Historic City News asks you to join us in donating non-perishable food as part of Project Isaiah to be given to the St. Johns County Ecumenical Food Pantry.
The leadership of the First Congregation Sons of Israel, including Vice-President Bob Gerson, President Les Stern, and Treasurer Karen Stern, has been distributing empty grocery bags, contributed by Publix, with a description of the types of foods that should be donated during the High Holy Day period.
Rabbi Merrill Shapiro told Historic City News that worshipers are being called upon to gather up the non-perishable food they would ordinarily have eaten on Yom Kippur, the Day of Atonement, and bring that food to the synagogue for transfer to the St. Johns County Ecumenical Food Pantry.
The Yom Kippur program is called “Project Isaiah” and is an effort to put into action the words of the Prophet Isaiah saying, in Chapter 58, “This is my chosen fast…share your bread with the hungry, take the homeless into your home, clothe the naked and do not turn from people in need.”
During the morning service at First Congregation Sons of Israel, the reading from Isaiah, in the original Hebrew follows the reading of the Book of Leviticus, Chapter 16 directly from the scroll of the Law.
Yom Kippur is a 25-hour period of fasting and prayer beginning at sundown, Friday, October 7th. The day is devoted to introspection, a day to examine conduct during the past year and to make “mid-course corrections” to become better during the year ahead.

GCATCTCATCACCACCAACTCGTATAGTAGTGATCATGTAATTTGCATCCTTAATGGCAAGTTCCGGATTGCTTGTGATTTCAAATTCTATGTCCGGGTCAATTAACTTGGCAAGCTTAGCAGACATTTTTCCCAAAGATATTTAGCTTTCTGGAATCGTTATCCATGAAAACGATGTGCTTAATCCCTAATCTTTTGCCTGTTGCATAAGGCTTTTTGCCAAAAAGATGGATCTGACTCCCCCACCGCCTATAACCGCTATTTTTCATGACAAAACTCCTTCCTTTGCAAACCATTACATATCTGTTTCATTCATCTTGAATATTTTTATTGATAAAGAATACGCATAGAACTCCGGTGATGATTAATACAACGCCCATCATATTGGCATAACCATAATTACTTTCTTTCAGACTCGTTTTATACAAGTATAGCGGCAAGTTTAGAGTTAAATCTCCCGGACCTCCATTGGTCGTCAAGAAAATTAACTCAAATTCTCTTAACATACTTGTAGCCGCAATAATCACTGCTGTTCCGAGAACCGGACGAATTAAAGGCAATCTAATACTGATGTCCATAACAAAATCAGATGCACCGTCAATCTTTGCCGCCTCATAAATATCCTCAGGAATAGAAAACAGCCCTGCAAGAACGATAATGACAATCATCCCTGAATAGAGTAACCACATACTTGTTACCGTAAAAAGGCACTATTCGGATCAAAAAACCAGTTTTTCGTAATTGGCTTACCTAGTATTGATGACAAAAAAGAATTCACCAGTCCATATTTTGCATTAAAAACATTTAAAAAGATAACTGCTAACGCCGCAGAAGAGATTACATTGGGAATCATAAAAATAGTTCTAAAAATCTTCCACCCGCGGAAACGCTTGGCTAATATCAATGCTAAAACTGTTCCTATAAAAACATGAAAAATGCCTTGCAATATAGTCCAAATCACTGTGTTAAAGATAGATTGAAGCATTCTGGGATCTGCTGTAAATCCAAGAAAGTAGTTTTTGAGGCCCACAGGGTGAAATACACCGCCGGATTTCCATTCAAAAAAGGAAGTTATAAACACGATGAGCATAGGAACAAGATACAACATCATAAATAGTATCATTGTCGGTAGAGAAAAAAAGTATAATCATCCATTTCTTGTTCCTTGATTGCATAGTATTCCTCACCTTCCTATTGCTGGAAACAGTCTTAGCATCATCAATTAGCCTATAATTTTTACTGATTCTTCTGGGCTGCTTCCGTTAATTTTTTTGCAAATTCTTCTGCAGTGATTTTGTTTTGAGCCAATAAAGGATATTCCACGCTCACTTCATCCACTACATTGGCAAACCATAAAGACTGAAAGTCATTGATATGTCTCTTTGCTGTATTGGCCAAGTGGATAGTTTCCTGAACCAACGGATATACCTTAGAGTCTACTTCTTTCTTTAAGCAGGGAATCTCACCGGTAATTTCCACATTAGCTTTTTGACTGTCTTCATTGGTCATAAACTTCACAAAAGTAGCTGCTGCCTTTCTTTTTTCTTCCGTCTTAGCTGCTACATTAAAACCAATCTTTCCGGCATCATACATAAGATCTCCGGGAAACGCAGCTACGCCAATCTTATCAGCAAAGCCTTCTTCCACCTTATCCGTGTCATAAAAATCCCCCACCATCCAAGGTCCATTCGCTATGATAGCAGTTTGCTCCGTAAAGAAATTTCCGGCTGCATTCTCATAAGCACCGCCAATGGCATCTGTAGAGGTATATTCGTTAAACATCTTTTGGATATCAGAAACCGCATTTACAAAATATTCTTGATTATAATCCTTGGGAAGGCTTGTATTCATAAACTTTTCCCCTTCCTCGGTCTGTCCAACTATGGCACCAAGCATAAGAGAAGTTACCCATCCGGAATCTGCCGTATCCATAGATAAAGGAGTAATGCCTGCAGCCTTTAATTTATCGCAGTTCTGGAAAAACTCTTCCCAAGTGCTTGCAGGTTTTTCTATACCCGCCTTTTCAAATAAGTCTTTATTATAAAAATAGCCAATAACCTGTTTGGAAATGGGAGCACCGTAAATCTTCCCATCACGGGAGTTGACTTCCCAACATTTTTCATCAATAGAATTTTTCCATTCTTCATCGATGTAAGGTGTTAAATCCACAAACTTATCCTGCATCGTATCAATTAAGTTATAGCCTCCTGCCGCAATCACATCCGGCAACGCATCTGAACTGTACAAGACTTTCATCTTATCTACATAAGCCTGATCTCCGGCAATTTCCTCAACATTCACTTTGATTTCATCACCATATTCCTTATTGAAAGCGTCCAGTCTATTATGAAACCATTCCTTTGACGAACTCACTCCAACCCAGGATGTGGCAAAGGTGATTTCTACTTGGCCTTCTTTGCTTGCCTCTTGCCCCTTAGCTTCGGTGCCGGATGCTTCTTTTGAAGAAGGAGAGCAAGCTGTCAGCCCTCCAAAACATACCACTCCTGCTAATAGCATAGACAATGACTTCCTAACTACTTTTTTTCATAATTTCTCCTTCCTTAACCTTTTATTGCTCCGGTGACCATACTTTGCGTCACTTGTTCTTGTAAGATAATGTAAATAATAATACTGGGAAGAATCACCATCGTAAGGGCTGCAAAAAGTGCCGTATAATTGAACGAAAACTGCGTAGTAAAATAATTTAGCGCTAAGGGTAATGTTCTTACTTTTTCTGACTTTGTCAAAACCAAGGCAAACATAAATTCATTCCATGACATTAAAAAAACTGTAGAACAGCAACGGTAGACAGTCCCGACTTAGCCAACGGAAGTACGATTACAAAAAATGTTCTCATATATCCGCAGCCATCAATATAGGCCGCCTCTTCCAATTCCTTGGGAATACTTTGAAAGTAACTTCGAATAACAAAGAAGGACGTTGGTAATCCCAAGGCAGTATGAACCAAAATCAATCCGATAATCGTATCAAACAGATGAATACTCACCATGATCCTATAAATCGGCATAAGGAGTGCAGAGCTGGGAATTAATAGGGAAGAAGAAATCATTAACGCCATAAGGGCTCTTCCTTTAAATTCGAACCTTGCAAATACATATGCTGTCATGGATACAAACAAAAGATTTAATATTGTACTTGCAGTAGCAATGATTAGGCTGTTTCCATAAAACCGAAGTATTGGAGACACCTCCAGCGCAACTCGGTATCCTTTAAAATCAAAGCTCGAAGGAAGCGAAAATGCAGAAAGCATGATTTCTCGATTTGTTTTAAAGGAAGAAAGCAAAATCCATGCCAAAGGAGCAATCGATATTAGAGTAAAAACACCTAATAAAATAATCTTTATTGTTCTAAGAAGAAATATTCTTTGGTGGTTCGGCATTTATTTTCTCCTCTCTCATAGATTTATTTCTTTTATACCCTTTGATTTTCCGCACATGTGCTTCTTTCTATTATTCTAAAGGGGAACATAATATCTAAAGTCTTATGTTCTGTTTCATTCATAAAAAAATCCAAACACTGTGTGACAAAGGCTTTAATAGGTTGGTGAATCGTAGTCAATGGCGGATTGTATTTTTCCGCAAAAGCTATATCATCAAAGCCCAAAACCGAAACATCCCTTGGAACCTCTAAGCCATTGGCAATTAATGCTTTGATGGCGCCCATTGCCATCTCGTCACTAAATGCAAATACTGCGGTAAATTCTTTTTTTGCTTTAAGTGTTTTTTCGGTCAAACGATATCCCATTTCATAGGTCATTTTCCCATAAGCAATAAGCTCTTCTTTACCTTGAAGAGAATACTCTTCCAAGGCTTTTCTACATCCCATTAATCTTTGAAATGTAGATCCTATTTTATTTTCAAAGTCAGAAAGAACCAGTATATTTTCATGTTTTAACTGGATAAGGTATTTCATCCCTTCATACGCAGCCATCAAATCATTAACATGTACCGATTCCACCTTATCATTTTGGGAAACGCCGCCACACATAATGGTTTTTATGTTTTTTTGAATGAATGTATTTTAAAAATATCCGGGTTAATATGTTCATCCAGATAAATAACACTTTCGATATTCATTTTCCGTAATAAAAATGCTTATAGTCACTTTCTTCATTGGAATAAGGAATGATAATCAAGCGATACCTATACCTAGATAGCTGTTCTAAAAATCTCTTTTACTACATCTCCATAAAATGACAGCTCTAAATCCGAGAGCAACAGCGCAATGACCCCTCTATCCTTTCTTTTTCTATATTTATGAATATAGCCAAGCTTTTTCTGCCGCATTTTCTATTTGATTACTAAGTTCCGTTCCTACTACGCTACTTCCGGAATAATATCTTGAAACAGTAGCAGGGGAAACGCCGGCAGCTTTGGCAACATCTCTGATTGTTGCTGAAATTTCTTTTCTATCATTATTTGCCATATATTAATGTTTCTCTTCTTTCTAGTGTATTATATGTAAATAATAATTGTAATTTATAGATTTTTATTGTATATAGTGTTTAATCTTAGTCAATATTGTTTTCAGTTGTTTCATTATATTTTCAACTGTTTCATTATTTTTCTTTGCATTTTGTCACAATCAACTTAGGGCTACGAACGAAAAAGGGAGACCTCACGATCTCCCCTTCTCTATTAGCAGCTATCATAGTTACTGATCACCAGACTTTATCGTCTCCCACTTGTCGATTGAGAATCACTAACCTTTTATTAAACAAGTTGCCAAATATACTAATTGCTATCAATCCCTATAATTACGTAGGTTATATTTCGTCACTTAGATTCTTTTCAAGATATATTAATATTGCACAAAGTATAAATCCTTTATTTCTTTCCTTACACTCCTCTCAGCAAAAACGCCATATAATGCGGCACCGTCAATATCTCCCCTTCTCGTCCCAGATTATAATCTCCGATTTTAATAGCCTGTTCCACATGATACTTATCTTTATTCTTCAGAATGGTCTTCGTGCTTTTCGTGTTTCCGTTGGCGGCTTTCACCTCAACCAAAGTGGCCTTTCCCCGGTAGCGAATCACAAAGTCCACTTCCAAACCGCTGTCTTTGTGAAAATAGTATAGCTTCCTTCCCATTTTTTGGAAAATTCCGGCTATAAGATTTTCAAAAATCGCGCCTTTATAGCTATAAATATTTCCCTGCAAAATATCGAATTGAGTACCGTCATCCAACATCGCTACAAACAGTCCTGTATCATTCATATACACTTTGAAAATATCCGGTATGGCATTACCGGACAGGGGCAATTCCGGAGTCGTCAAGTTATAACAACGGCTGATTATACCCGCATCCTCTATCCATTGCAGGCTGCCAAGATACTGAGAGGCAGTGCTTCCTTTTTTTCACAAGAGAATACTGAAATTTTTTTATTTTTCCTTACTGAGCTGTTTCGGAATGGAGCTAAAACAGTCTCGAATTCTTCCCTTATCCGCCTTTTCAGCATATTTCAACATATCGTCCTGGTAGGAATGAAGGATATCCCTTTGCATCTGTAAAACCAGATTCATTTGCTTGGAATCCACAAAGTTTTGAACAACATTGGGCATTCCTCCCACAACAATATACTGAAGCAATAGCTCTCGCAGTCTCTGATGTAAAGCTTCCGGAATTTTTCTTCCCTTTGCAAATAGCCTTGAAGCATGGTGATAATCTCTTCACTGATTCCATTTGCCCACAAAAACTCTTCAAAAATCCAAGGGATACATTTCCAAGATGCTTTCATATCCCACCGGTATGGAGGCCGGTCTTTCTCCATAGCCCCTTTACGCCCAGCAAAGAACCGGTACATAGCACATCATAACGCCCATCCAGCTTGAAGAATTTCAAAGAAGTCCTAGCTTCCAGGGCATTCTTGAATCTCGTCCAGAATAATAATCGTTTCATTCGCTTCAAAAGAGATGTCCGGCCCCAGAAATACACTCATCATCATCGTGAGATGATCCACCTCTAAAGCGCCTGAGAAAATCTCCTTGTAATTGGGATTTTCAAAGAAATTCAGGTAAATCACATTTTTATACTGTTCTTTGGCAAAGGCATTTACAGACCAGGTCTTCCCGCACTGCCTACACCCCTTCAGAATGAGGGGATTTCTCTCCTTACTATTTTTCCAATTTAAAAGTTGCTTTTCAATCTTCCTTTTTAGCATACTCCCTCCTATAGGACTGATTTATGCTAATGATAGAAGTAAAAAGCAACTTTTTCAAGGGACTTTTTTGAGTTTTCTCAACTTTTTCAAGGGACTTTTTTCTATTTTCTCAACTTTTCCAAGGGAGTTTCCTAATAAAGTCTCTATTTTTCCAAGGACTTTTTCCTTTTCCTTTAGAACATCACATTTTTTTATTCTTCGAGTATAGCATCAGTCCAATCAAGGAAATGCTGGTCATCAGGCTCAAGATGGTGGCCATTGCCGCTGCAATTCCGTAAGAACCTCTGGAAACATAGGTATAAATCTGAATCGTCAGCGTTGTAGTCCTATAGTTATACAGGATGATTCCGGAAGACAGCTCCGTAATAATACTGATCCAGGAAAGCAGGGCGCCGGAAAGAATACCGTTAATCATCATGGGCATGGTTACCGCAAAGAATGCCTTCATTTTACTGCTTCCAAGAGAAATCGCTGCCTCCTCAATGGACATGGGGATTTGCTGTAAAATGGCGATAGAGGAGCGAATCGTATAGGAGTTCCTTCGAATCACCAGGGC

First Congregation Sons of Israel located on Cordova Street in St. Augustine, was organized in the late 19th century under the leadership of Jacob Tarlinsky. Until 1923, when the synagogue was dedicated, services were held in a private home on Bridge Street. Most of the members were from Russia and Eastern Europe seeking freedom from religious persecution.
St. Johns County Ecumenical Food Pantry is a consortium of 13 houses of worship that together provide emergency food for needy individuals and families in St. Johns County. Food Pantry clients cannot get food on a daily, weekly or even monthly basis. Eligible clients are limited access to the Food Pantry once every three months. Even so, the Pantry distributed 126,000 pounds of food to nearly 3,000 families in 2010. Now in its 19th year, the Food Pantry is 100 percent funded by charitable donations of food and money. No tax dollars whatsoever are spent to support it.
Photo credits: © 2011 Historic City News contributed photograph by Merrill Shapiro